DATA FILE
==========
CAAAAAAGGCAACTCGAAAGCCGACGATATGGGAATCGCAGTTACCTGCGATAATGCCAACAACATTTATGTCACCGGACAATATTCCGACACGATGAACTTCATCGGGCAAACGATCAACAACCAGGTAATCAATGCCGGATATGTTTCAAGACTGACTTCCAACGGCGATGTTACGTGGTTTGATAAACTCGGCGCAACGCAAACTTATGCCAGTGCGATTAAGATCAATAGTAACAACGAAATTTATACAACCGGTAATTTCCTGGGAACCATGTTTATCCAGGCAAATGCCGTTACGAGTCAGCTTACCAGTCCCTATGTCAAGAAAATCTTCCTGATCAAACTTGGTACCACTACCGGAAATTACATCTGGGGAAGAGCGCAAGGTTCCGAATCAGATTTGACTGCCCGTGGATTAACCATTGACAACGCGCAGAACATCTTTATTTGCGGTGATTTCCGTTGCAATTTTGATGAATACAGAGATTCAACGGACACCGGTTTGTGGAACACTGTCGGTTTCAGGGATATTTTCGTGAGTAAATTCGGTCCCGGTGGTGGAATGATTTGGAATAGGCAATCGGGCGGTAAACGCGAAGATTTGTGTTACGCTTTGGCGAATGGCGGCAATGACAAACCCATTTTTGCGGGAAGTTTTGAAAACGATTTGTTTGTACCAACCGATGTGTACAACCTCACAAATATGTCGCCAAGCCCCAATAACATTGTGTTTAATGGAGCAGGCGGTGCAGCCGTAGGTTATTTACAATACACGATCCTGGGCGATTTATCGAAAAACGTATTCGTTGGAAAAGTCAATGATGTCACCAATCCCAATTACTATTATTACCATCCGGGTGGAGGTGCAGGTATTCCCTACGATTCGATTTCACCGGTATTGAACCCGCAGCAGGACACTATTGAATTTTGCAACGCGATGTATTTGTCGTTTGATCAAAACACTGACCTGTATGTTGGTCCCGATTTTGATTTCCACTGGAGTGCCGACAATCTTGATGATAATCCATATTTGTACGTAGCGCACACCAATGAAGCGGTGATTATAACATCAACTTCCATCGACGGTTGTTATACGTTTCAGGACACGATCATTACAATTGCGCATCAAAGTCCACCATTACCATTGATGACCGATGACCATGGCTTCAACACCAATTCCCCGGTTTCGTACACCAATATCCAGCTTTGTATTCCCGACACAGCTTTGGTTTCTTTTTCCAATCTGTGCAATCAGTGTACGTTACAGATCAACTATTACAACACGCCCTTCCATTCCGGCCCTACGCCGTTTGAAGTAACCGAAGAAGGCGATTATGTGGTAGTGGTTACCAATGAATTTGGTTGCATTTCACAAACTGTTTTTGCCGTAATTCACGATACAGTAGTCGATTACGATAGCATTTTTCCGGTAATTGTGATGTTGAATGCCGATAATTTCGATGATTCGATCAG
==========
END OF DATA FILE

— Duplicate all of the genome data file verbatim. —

CAAAAAAGGCAACTCGAAAGCCGACGATATGGGAATCGCAGTTACCTGCGATAATGCCAACAACATTTATGTCACCGGACAATATTCCGACACGATGAACTTCATCGGGCAAACGATCAACAACCAGGTAATCAATGCCGGATATGTTTCAAGACTGACTTCCAACGGCGATGTTACGTGGTTTGATAAACTCGGCGCAACGCAAACTTATGCCAGTGCGATTAAGATCAATAGTAACAACGAAATTTATACAACCGGTAATTTCCTGGGAACCATGTTTATCCAGGCAAATGCCGTTACGAGTCAGCTTACCAGTCCCTATGTCAAGAAAATCTTCCTGATCAAACTTGGTACCACTACCGGAAATTACATCTGGGGAAGAGCGCAAGGTTCCGAATCAGATTTGACTGCCCGTGGATTAACCATTGACAACGCGCAGAACATCTTTATTTGCGGTGATTTCCGTTGCAATTTTGATGAATACAGAGATTCAACGGACACCGGTTTGTGGAACACTGTCGGTTTCAGGGATATTTTCGTGAGTAAATTCGGTCCCGGTGGTGGAATGATTTGGAATAGGCAATCGGGCGGTAAACGCGAAGATTTGTGTTACGCTTTGGCGAATGGCGGCAATGACAAACCCATTTTTGCGGGAAGTTTTGAAAACGATTTGTTTGTACCAACCGATGTGTACAACCTCACAAATATGTCGCCAAGCCCCAATAACATTGTGTTTAATGGAGCAGGCGGTGCAGCCGTAGGTTATTTACAATACACGATCCTGGGCGATTTATCGAAAAACGTATTCGTTGGAAAAGTCAATGATGTCACCAATCCCAATTACTATTATTACCATCCGGGTGGAGGTGCAGGTATTCCCTACGATTCGATTTCACCGGTATTGAACCCGCAGCAGGACACTATTGAATTTTGCAACGCGATGTATTTGTCGTTTGATCAAAACACTGACCTGTATGTTGGTCCCGATTTTGATTTCCACTGGAGTGCCGACAATCTTGATGATAATCCATATTTGTACGTAGCGCACACCAATGAAGCGGTGATTATAACATCAACTTCCATCGACGGTTGTTATACGTTTCAGGACACGATCATTACAATTGCGCATCAAAGTCCACCATTACCATTGATGACCGATGACCATGGCTTCAACACCAATTCCCCGGTTTCGTACACCAATATCCAGCTTTGTATTCCCGACACAGCTTTGGTTTCTTTTTCCAATCTGTGCAATCAGTGTACGTTACAGATCAACTATTACAACACGCCCTTCCATTCCGGCCCTACGCCGTTTGAAGTAACCGAAGAAGGCGATTATGTGGTAGTGGTTACCAATGAATTTGGTTGCATTTCACAAACTGTTTTTGCCGTAATTCACGATACAGTAGTCGATTACGATAGCATTTTTCCGGTAATTGTGATGTTGAATGCCGATAATTTCGATGATTCGATCAG